Amazon Warehouse Workers Win Historic Union Vote on Staten Island
Members of the new Amazon Labor Union are on course to become the the nation’s first unionized workers at the online retail behemoth, thanks to a grassroots independent organizing campaign.
Amazon warehouse workers on Staten Island won a historic bid to form a labor union after federal officials tallied votes Friday, even as a separate vote in Alabama fell short.
The Amazon Labor Union won by more than 500 votes, with 2,654 workers voting in favor of a union versus 2,131 who voted against, according to the official count by the National Labor Relations Board.
If the NLRB certifies the vote, Staten Island’s JFK8 Fulfillment Center, with nearly 6,000 workers, will become the first and only Amazon warehouse to unionize among 110 centers across the country.
On Thursday, another union drive at an Amazon warehouse in Bessemer, Ala., lost by a margin of 875 to 993. The NLRB had ordered the vote at that warehouse after the board found that Amazon had illegally meddled in a previous April 2021 vote.
The Staten Island workers held an unorthodox, independent union drive led by Chris Smalls, an ex-Amazon JFK8 worker who was fired in March 2020 for his efforts to organize the warehouse.
The workers will join Amazon Labor Union, a union co-founded by Smalls and JFK8 worker Derrick Palmer, which operates on a shoestring budget and rallied workers on TikTok, bus stops and during picnics and pizza parties ahead of the vote last week.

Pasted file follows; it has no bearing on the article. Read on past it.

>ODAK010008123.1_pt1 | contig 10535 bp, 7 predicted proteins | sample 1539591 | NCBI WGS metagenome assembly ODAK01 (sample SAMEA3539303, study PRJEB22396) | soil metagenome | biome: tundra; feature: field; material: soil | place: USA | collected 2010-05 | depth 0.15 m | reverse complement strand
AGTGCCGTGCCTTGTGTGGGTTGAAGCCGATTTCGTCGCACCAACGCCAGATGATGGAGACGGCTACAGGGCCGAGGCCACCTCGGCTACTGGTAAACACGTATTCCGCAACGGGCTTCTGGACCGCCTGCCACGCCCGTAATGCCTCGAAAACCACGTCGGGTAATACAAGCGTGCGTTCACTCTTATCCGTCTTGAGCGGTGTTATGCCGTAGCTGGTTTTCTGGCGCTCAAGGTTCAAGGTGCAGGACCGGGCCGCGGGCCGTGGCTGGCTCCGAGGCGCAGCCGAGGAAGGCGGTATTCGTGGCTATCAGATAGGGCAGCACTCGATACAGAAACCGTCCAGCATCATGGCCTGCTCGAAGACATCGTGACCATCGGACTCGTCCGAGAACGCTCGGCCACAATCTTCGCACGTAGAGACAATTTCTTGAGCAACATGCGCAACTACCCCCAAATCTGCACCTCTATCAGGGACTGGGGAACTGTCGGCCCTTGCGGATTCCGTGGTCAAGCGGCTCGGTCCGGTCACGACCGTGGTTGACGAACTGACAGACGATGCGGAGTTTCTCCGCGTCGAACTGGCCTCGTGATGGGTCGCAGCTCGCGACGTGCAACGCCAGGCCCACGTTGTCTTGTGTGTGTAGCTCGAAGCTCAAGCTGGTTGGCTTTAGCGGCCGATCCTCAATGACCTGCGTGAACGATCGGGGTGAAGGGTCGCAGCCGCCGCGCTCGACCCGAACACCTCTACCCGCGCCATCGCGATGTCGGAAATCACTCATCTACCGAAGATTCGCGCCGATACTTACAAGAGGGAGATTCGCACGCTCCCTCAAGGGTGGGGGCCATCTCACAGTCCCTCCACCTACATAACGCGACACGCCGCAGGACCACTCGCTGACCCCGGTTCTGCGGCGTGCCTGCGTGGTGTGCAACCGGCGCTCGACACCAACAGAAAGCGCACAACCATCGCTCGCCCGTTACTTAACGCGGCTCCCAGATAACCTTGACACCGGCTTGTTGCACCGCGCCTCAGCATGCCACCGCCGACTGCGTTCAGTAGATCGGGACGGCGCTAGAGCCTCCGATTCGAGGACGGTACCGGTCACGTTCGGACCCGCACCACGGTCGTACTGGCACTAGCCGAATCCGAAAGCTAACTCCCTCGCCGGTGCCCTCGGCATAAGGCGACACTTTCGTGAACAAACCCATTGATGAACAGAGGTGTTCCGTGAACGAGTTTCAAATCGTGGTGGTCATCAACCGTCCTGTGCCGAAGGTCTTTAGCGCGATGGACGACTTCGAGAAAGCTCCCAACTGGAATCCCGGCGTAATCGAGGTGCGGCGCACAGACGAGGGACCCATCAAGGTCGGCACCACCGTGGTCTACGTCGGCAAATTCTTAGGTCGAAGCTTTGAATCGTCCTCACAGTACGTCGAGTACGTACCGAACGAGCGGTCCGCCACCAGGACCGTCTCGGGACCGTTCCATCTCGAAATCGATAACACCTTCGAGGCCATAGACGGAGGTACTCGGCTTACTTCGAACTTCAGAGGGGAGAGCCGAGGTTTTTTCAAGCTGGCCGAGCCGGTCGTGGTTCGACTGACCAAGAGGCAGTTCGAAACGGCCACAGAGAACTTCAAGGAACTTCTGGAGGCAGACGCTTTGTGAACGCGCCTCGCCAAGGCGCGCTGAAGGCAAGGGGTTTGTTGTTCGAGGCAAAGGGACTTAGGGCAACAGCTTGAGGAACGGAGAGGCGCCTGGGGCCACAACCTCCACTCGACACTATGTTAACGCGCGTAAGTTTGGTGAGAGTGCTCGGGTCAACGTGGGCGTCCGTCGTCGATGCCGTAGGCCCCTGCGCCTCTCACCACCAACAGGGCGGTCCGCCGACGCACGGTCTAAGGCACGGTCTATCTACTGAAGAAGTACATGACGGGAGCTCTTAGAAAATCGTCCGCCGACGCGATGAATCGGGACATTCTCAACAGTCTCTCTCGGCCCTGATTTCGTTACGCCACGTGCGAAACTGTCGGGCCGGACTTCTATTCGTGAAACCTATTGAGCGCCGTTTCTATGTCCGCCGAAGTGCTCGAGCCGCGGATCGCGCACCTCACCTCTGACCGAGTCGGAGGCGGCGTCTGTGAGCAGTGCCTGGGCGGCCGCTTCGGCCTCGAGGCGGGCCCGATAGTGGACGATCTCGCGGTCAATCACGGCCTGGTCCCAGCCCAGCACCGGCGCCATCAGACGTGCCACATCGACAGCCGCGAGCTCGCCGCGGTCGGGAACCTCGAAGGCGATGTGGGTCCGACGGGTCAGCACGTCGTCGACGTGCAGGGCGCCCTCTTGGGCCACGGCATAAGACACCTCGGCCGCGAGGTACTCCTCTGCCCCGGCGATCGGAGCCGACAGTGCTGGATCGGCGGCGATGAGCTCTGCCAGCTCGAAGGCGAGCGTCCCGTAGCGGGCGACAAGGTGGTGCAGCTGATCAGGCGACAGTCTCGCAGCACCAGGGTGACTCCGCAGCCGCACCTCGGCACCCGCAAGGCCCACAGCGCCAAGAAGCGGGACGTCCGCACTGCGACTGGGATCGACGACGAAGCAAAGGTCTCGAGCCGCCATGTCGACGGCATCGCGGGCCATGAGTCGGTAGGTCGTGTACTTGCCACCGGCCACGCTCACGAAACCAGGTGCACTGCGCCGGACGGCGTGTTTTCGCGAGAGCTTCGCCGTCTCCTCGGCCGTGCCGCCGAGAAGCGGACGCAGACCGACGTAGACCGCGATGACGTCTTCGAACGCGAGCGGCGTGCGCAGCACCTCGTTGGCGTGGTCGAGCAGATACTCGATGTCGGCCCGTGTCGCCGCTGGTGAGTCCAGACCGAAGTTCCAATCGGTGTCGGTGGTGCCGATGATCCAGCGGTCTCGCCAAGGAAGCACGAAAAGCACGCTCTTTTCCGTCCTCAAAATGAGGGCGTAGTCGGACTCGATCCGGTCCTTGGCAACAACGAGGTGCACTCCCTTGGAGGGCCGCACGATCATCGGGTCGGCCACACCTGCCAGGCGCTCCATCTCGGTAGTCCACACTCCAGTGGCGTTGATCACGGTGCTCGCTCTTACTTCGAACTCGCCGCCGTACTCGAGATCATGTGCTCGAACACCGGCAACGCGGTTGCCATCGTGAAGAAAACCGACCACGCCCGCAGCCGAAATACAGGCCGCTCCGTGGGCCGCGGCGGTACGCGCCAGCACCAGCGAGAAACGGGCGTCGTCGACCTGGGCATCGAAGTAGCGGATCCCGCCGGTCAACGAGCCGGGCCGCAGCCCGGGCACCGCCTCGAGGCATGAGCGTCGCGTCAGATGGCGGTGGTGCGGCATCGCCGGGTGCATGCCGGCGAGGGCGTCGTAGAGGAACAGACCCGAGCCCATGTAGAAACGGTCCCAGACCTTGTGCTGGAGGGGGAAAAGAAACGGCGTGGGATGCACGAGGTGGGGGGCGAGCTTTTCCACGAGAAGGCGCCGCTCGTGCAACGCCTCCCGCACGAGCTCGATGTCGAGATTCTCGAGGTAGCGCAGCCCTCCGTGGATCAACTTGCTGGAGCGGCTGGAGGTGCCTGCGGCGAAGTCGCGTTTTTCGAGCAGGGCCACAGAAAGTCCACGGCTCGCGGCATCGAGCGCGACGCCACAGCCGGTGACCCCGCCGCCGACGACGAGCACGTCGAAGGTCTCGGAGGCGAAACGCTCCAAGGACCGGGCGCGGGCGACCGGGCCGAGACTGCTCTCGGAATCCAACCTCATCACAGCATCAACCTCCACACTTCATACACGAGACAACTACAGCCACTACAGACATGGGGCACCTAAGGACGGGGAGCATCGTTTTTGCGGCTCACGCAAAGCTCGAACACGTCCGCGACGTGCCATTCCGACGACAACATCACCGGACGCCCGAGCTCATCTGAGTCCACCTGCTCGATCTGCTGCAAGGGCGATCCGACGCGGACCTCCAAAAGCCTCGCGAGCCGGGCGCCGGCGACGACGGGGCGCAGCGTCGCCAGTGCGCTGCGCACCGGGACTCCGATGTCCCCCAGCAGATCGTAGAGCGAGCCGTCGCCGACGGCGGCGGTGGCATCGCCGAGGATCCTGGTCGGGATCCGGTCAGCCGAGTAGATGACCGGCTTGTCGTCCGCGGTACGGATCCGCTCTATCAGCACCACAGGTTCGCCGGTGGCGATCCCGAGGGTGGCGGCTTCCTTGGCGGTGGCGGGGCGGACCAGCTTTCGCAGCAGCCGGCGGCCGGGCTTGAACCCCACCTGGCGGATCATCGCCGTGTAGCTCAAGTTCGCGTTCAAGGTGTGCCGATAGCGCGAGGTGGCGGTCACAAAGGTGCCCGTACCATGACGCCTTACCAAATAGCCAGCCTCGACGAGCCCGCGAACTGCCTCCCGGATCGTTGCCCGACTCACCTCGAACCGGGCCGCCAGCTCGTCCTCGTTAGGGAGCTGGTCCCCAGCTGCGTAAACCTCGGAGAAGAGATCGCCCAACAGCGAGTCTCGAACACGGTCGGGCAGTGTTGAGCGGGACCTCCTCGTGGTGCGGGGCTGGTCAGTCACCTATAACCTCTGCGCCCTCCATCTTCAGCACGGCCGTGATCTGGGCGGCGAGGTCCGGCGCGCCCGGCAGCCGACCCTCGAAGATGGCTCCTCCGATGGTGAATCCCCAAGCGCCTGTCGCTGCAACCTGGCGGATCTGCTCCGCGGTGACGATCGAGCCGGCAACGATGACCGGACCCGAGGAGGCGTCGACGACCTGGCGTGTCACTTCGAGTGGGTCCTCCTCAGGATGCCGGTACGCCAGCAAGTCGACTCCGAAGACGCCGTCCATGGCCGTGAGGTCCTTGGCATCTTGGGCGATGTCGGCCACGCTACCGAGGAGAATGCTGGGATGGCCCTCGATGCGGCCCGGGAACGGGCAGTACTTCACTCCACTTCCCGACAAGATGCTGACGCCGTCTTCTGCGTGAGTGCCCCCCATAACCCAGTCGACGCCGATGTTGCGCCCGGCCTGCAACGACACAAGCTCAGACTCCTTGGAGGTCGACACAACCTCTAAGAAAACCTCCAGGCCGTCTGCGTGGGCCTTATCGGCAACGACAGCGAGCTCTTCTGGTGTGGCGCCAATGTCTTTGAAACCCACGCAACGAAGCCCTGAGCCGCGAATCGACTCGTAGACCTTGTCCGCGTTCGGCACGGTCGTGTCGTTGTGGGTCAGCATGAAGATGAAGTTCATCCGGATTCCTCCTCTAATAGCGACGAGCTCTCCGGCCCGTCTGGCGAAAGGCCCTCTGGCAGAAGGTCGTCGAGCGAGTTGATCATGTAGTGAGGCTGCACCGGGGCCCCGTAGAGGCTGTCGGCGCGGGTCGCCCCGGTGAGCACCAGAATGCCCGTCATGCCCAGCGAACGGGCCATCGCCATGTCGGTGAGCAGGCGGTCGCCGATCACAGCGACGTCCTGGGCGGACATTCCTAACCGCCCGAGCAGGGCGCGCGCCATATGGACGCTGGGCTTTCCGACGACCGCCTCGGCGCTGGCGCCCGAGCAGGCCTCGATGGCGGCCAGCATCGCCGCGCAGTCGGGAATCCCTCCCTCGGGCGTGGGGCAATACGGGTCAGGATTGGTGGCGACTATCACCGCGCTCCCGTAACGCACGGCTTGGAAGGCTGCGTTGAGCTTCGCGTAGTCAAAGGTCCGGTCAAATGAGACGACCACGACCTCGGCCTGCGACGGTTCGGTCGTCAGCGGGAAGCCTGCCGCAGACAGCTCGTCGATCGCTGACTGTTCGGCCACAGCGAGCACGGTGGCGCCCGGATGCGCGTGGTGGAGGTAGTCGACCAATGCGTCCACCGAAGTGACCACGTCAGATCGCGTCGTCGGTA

“We want to thank Jeff Bezos for going up to space, because while he was up there, we were organizing a union,” a jubilant Smalls said in remarks outside the NLRB offices in Brooklyn.
“We went for the jugular, and we went after the top dog. We’re going to unionize. We’re not going to quit our jobs anymore” Smalls said, adding that Amazon executives “are going to have to bargain with their workers now.”
Workers at a second Staten Island shipping center, LDJ5, will hold their own unionization vote starting April 25.
‘David Versus Goliath’
Amazon reportedly spent $4.2 million on labor consultants and efforts to urge workers in Bessemer and Staten Island from voting yes during “captive audience” meetings.
“We’re disappointed with the outcome of the election in Staten Island because we believe having a direct relationship with the company is best for our employees,” an Amazon spokesperson said in a statement on Friday. “We’re evaluating our options, including filing objections based on the inappropriate and undue influence by the NLRB that we and others (including the National Retail Federation and U.S. Chamber of Commerce) witnessed in this election.”
NLRB spokesperson Kayla Blado rebuked Amazon’s claims in a statement Friday: “The NLRB is an independent federal agency that Congress has charged with enforcing the National Labor Relations Act. All NLRB enforcement actions against Amazon have been consistent with that Congressional mandate.”